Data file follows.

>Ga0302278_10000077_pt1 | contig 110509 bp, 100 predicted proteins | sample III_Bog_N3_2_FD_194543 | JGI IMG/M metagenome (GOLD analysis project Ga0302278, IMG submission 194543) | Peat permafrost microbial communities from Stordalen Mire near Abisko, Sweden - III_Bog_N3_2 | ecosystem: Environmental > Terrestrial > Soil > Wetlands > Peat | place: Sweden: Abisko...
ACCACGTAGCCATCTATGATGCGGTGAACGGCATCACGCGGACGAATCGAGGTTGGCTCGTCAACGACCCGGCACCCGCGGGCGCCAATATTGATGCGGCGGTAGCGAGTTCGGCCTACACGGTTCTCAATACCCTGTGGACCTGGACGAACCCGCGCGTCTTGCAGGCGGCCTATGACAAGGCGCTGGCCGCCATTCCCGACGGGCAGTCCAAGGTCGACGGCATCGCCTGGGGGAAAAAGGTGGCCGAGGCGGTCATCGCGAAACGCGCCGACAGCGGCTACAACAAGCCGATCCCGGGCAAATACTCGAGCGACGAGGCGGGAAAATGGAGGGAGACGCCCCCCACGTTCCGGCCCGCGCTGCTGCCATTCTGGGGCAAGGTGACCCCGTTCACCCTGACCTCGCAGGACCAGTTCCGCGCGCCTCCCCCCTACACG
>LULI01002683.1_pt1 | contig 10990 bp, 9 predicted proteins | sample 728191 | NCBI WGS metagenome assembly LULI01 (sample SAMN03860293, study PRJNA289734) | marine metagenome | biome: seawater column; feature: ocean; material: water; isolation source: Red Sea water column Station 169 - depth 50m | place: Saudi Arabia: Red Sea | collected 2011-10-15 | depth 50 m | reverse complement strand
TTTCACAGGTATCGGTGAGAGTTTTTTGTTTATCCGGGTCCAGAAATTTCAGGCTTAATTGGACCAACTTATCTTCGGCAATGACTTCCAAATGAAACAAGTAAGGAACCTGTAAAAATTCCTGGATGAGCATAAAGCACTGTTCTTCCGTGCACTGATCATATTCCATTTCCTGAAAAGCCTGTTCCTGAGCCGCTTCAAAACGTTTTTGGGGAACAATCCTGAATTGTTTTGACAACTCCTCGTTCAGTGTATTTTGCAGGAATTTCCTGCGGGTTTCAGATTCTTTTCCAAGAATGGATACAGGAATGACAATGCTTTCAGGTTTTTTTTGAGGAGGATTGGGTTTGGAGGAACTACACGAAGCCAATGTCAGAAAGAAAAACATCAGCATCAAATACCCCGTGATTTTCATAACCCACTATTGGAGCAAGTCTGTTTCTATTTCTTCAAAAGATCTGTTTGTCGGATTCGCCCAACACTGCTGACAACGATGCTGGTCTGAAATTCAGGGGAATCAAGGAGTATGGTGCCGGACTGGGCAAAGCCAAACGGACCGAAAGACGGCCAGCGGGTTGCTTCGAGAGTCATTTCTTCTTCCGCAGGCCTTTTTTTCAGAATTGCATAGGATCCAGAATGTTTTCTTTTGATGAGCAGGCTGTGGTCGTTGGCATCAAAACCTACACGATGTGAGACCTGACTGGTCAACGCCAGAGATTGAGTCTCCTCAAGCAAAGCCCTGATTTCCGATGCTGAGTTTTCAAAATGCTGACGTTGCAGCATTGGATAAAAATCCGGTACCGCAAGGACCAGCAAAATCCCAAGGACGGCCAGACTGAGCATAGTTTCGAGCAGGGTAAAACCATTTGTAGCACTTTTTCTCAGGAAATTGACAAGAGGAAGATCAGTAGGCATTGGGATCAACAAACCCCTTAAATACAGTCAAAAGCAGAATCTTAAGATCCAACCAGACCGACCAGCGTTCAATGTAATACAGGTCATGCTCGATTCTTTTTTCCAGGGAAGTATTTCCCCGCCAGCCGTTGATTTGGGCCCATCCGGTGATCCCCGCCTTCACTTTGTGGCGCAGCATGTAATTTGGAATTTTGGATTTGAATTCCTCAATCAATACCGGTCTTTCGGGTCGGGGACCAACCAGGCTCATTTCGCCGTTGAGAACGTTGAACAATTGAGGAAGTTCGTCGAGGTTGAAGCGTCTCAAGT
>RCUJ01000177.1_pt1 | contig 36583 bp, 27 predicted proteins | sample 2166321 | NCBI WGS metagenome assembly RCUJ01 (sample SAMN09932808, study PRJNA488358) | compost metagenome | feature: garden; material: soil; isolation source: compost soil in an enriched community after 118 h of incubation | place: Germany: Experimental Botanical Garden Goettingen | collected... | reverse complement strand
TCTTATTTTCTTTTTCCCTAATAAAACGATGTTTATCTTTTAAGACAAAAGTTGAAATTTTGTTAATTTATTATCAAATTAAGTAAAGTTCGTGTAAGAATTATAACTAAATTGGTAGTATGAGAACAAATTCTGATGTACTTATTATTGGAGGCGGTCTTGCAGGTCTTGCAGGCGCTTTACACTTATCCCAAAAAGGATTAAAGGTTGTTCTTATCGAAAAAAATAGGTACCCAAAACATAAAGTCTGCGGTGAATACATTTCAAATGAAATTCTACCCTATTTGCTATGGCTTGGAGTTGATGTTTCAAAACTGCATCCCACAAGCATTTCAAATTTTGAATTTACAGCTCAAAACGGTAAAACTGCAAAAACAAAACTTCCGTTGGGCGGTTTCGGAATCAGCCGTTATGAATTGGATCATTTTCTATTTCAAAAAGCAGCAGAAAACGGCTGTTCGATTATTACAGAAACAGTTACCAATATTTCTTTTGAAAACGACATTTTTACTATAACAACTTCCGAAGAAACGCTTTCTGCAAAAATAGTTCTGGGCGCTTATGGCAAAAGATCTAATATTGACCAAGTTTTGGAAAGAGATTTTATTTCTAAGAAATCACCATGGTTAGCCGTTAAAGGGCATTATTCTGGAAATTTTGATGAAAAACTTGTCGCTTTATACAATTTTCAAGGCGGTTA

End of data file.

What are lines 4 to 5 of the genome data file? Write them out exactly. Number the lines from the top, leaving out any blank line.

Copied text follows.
TTTCACAGGTATCGGTGAGAGTTTTTTGTTTATCCGGGTCCAGAAATTTCAGGCTTAATTGGACCAACTTATCTTCGGCAATGACTTCCAAATGAAACAAGTAAGGAACCTGTAAAAATTCCTGGATGAGCATAAAGCACTGTTCTTCCGTGCACTGATCATATTCCATTTCCTGAAAAGCCTGTTCCTGAGCCGCTTCAAAACGTTTTTGGGGAACAATCCTGAATTGTTTTGACAACTCCTCGTTCAGTGTATTTTGCAGGAATTTCCTGCGGGTTTCAGATTCTTTTCCAAGAATGGATACAGGAATGACAATGCTTTCAGGTTTTTTTTGAGGAGGATTGGGTTTGGAGGAACTACACGAAGCCAATGTCAGAAAGAAAAACATCAGCATCAAATACCCCGTGATTTTCATAACCCACTATTGGAGCAAGTCTGTTTCTATTTCTTCAAAAGATCTGTTTGTCGGATTCGCCCAACACTGCTGACAACGATGCTGGTCTGAAATTCAGGGGAATCAAGGAGTATGGTGCCGGACTGGGCAAAGCCAAACGGACCGAAAGACGGCCAGCGGGTTGCTTCGAGAGTCATTTCTTCTTCCGCAGGCCTTTTTTTCAGAATTGCATAGGATCCAGAATGTTTTCTTTTGATGAGCAGGCTGTGGTCGTTGGCATCAAAACCTACACGATGTGAGACCTGACTGGTCAACGCCAGAGATTGAGTCTCCTCAAGCAAAGCCCTGATTTCCGATGCTGAGTTTTCAAAATGCTGACGTTGCAGCATTGGATAAAAATCCGGTACCGCAAGGACCAGCAAAATCCCAAGGACGGCCAGACTGAGCATAGTTTCGAGCAGGGTAAAACCATTTGTAGCACTTTTTCTCAGGAAATTGACAAGAGGAAGATCAGTAGGCATTGGGATCAACAAACCCCTTAAATACAGTCAAAAGCAGAATCTTAAGATCCAACCAGACCGACCAGCGTTCAATGTAATACAGGTCATGCTCGATTCTTTTTTCCAGGGAAGTATTTCCCCGCCAGCCGTTGATTTGGGCCCATCCGGTGATCCCCGCCTTCACTTTGTGGCGCAGCATGTAATTTGGAATTTTGGATTTGAATTCCTCAATCAATACCGGTCTTTCGGGTCGGGGACCAACCAGGCTCATTTCGCCGTTGAGAACGTTGAACAATTGAGGAAGTTCGTCGAGGTTGAAGCGTCTCAAGT
>RCUJ01000177.1_pt1 | contig 36583 bp, 27 predicted proteins | sample 2166321 | NCBI WGS metagenome assembly RCUJ01 (sample SAMN09932808, study PRJNA488358) | compost metagenome | feature: garden; material: soil; isolation source: compost soil in an enriched community after 118 h of incubation | place: Germany: Experimental Botanical Garden Goettingen | collected... | reverse complement strand